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(CNN) — Asia Pacific is home to some of the world’s most beloved destinations, from the natural beauty of Bali to the urban boom of Singapore. These dreamy resorts – along with the region’s business power – secured the title of Asia Pacific as the world’s largest travel region for much of the past decade.
But with destinations such as China and Japan relatively slow to ease entry restrictions for Covid, air travel in the Asia-Pacific remains low compared to the region’s pre-pandemic levels.
Where air traffic in Asia once accounted for more than a third of all global passenger travel, aviation in the region remains down 45% compared to pre-pandemic levels, according to CAPA.
Meanwhile, CAPA suggests European air travel has recovered to about 85% of pre-pandemic levels, even for the continued impact of the Russian invasion of Ukraine.
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In 2019, 3.38 billion passengers traveled through Asia Pacific airports. By contrast, CAPA reports that current predictions from ACI Asia-Pacific – an industry body representing airports in the region – suggest that 1.84 billion passengers will have passed through Asia-Pacific travel hubs by the end of 2022.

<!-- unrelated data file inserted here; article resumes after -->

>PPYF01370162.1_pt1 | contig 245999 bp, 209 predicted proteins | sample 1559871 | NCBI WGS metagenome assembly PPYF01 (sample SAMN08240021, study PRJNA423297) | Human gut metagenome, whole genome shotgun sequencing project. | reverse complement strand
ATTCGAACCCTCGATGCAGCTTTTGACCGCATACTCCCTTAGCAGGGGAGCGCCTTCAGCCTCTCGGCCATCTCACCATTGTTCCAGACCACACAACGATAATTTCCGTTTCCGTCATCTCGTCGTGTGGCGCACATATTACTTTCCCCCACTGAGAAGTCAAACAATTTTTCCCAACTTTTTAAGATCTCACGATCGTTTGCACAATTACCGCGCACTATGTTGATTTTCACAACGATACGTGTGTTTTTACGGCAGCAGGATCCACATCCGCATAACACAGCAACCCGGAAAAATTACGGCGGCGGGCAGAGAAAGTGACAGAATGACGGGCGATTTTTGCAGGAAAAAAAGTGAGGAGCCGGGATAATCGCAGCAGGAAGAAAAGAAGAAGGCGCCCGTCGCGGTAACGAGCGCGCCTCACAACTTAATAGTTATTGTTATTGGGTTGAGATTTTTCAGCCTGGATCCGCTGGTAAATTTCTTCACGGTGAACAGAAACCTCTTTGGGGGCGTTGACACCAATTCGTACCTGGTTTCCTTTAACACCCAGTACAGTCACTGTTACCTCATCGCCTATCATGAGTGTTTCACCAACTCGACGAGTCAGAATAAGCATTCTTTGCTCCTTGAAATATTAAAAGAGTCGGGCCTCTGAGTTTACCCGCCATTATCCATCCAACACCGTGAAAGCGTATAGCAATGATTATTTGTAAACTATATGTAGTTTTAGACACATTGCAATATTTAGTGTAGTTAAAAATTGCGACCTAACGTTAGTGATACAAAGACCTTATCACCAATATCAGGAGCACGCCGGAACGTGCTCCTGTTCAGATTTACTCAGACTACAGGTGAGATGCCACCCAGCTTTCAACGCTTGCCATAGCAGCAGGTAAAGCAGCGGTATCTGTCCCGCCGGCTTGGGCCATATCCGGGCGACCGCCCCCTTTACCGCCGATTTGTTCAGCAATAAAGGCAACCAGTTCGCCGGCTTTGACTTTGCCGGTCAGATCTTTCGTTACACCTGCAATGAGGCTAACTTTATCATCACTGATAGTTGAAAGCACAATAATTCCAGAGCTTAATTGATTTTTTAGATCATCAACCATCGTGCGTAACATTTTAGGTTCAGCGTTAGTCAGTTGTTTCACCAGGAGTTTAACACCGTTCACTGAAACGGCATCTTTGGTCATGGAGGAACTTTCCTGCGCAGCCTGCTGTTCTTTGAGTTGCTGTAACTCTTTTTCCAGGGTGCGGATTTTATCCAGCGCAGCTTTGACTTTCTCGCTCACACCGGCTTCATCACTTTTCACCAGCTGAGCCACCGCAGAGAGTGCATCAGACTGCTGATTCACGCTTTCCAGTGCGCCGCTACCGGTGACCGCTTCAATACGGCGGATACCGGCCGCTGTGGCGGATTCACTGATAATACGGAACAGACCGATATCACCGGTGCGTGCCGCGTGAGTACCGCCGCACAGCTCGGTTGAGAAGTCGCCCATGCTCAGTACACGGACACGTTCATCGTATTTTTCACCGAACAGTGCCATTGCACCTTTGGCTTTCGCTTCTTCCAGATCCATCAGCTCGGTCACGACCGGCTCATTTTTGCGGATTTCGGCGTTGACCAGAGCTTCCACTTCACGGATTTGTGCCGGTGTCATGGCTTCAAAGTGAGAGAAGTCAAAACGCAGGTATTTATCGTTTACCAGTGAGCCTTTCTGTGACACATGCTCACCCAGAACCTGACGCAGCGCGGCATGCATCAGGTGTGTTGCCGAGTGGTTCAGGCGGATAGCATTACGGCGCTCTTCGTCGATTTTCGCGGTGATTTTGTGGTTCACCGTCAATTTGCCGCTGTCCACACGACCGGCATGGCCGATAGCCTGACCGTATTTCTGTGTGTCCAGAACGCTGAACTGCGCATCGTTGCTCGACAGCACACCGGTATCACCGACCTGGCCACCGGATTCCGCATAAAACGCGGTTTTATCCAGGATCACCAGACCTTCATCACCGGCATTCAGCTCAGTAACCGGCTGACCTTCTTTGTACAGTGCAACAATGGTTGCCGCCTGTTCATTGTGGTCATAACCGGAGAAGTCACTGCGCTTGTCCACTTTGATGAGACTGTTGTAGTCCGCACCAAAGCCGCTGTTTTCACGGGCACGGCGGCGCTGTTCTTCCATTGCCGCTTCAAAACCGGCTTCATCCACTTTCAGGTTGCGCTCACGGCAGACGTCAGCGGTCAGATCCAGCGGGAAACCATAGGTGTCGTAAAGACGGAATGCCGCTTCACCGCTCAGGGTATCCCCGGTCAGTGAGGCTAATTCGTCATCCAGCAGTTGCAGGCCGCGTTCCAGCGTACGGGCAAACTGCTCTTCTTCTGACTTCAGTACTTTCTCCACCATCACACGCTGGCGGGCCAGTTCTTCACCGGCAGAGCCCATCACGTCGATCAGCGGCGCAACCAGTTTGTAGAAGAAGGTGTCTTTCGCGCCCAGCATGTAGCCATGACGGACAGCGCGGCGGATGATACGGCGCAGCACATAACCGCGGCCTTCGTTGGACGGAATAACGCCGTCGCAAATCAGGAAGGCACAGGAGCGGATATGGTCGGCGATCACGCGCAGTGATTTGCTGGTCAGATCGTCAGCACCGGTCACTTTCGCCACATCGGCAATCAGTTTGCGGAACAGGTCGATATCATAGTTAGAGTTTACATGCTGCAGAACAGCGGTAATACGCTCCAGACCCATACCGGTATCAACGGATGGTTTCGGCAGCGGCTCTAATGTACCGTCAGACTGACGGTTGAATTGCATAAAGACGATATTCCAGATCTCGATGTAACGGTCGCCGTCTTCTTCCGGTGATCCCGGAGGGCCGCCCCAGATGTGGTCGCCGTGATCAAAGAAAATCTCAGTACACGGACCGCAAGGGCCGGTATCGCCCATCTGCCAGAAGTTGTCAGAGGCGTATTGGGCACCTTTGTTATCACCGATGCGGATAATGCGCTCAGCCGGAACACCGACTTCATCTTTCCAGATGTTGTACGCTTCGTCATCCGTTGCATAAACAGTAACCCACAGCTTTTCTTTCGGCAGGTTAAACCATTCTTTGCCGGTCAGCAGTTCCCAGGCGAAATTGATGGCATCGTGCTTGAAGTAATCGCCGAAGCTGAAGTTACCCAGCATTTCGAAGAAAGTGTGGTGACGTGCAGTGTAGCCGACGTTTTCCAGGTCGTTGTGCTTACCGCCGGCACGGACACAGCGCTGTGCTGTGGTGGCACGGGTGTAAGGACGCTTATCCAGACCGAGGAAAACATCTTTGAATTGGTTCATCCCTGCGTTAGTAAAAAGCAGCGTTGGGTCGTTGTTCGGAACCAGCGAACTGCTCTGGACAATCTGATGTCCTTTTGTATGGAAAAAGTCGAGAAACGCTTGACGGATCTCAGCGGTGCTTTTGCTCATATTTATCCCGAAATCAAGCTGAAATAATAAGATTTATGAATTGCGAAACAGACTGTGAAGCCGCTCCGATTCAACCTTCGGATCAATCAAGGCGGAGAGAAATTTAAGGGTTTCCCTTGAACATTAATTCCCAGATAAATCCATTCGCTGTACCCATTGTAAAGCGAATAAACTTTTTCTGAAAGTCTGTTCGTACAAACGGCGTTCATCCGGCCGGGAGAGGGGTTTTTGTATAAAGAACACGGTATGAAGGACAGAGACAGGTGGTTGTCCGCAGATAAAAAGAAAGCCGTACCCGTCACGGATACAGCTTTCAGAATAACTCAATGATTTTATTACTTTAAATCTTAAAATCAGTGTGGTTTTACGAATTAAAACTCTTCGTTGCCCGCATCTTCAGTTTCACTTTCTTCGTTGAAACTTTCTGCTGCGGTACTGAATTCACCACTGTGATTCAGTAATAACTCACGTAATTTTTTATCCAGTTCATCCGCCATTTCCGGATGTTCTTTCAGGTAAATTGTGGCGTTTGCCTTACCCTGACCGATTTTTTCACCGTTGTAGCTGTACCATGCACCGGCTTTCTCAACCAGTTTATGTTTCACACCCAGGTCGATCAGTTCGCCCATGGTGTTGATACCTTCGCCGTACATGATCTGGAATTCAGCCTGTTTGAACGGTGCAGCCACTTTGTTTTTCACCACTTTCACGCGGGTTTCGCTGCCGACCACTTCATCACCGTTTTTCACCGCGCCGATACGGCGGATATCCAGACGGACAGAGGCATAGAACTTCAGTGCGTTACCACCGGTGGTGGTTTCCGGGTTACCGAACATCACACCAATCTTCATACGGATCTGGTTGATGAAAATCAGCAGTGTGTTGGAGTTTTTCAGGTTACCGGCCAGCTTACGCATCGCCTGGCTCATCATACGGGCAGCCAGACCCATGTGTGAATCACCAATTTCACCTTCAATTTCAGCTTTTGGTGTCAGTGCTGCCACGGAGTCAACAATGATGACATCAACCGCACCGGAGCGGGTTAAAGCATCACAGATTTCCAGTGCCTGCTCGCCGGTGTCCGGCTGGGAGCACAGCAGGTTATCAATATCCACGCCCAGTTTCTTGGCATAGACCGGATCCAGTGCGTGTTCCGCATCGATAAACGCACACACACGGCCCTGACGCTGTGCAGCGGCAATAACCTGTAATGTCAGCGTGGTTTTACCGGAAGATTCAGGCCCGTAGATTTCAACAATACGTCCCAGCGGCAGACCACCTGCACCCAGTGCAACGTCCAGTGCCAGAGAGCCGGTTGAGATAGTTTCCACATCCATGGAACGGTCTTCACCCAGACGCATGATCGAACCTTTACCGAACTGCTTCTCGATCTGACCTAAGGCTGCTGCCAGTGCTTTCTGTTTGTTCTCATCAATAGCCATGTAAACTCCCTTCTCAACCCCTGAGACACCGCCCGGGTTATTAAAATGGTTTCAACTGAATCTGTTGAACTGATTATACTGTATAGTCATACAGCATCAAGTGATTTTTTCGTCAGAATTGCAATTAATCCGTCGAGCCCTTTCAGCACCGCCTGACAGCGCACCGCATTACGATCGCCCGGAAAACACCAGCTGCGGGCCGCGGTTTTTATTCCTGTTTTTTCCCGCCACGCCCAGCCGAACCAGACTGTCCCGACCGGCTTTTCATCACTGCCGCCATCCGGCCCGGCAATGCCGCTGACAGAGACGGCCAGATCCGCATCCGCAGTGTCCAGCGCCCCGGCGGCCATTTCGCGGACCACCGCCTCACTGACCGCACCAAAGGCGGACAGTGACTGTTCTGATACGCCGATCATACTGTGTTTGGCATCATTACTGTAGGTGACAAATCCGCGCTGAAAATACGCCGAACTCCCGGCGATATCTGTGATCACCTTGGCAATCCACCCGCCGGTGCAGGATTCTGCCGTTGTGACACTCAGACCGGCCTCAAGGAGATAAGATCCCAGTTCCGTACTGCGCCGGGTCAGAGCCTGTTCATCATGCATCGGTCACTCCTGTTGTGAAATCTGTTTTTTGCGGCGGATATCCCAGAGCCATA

A key factor in this slow recovery is China’s “zero-Covid” border policy and Japan’s slow easing of travel restrictions, at least according to ACI Asia-Pacific and CAPA. Japan officially opens to tourists on October 11.
“What happens there has an overall impact on the rest of the region,” says CAPA in China and Japan, noting that they are two of the region’s top travel markets.
CAPA reports that most travel in Asia Pacific destinations remains 50% or more below 2019 levels, with only a couple of exceptions, such as India, which is only 11% below 2019 figures.
Domestic travel in Asia Pacific is recovering faster than international travel, CAPA notes – domestic travel in China, for example, is down just 5.4% compared to 2019 levels.
Overall, CAPA predicts that Asia Pacific will not see a full return to pre-pandemic travel numbers until late 2023 or early 2024.
“Even then, recovery depends on countries opening their borders and ending long-standing travel restrictions, as well as the broader economic and epidemiological situations,” the report said.
CAPA argues for “harmonisation of international travel rules” and “political commitments towards openness and freedom of movement” as well as a continued vaccination drive, to help with travel.
Top image of the Great Wall from Powerstock/Adobe Stock